MIAMI -- Hours before Friday night's 6-2 victory against the Marlins, Mets manager Mickey Callaway spoke about monitoring Zack Wheeler's innings as the season forges onward. He said he would be OK with his right-hander pitching deep into games so long as he's holding his velocity and checking in frequently
MIAMI -- Hours before Friday night's 6-2 victory against the Marlins, Mets manager Mickey Callaway spoke about monitoring Zack Wheeler's innings as the season forges onward. He said he would be OK with his right-hander pitching deep into games so long as he's holding his velocity and checking in frequently with Mets pitching coach Dave Eiland.
Wheeler gave Callaway no reason to worry early on, starting his outing with six scoreless innings. On his 102nd pitch of the night, however, Wheeler surrendered a two-out, two-run home run to Miguel Rojas, ending his scoreless-innings streak at 23 -- it was the longest active streak in the National League.
Wheeler struck out eight, walked one and allowed just four hits. The victory was his fifth consecutive win in as many starts, extending his career-best winning streak -- the Mets have won each of his last six outings.
"He's been throwing the ball over the plate, he's aggressive toward the hitters," Callaway said. "He goes after them like he knows his stuff is better than them, and he's going to make them beat him. That's the key to throwing strikes and not walking guys -- always be the aggressor and know that your stuff is going to get them out."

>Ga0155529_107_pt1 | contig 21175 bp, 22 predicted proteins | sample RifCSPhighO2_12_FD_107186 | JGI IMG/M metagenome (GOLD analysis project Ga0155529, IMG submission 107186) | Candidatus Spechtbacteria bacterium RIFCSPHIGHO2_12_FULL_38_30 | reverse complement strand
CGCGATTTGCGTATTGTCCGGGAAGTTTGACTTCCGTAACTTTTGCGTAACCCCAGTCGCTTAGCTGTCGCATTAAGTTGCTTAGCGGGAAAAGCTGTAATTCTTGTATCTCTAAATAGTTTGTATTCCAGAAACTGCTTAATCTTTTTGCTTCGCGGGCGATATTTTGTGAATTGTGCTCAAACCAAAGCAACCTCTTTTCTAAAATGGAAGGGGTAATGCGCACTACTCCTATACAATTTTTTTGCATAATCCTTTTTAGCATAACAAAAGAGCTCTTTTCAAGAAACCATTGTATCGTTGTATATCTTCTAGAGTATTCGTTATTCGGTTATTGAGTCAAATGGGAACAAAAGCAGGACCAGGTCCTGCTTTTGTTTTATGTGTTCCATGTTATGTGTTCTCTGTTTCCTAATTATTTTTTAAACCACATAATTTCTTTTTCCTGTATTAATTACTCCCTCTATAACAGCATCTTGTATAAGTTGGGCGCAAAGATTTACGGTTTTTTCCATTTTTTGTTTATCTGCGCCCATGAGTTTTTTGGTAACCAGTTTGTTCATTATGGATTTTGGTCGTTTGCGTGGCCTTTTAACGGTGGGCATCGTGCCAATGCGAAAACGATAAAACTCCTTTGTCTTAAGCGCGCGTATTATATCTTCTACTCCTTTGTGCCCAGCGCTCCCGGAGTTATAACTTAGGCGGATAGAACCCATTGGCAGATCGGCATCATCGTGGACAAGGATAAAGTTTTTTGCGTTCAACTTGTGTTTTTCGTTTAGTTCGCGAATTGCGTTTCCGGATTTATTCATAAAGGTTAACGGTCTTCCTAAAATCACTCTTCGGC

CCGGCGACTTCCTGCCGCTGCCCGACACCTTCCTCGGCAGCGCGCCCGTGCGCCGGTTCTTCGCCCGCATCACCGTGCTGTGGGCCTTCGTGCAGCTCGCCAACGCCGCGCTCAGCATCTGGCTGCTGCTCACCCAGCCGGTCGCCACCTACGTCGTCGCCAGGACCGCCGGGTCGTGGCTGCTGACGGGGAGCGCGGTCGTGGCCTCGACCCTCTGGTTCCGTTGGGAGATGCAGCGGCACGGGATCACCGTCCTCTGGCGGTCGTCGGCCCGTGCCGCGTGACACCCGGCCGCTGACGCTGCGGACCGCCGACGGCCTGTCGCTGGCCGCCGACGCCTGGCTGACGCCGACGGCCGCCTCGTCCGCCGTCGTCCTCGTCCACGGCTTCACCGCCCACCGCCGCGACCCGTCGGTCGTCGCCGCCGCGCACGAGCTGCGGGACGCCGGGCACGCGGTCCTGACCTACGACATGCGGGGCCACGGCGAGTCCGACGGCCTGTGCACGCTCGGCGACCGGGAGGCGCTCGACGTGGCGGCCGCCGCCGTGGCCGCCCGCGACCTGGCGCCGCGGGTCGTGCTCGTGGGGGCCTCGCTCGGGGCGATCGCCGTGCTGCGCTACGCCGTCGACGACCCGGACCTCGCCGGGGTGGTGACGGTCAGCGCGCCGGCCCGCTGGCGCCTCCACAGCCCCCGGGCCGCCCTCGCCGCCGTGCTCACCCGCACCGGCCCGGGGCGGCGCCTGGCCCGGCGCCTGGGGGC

Wheeler didn't allow a base knock until the fifth inning. A line-drive single to left off the bat of Martin Prado ended his no-hit bid. Similar to the remarks of his manager, the 28-year-old was proud of his ability to go after hitters.
"I've just been attacking the zone hard and trying to get strike one," Wheeler said. "I try to get a quick out after that, whether it's a strikeout or ground ball or whatever it may be. Tight in the zone, strike one and just go from there"
In the seventh, Wheeler started the inning with back-to-back strikeouts. But a two-out baserunner, in the form of a base hit from Rafael Ortega, set up Rojas. Wheeler left an 1-0 fastball right over the heart of the plate, and the Marlins' shortstop connected, sending it over the wall in left.
Wheeler's fastball was electric Friday and was still clocking high velocity late in the game. The right-hander threw 108 total pitches, 55 of which were heaters. According to Statcast™, Wheeler had 15 called strikes on fastballs and 13 fastballs were put in play. The only ball in play on Wheeler's fastball that resulted in a hit was Rojas' home run.
Even as the Mets sit outside of playoff contention, Callaway has proven he will ride his starters as long as they are effective. But don't take this as a manager overusing his starter. Wheeler has proven his stamina -- pitching into the seventh inning in 9 of his last 13 outings -- and was dealing with a four-run lead before the homer.
"I just made that mistake to Rojas, I'm pretty sure he was sitting on it," Wheeler recalled. "I'll take that and put it in the memory bank. … I let up the home run, and they scored two runs tonight, but other than that, I did well."
Wheeler still felt good to go in the seventh inning and has yet to think about an innings cap. He's ready to keep pitching.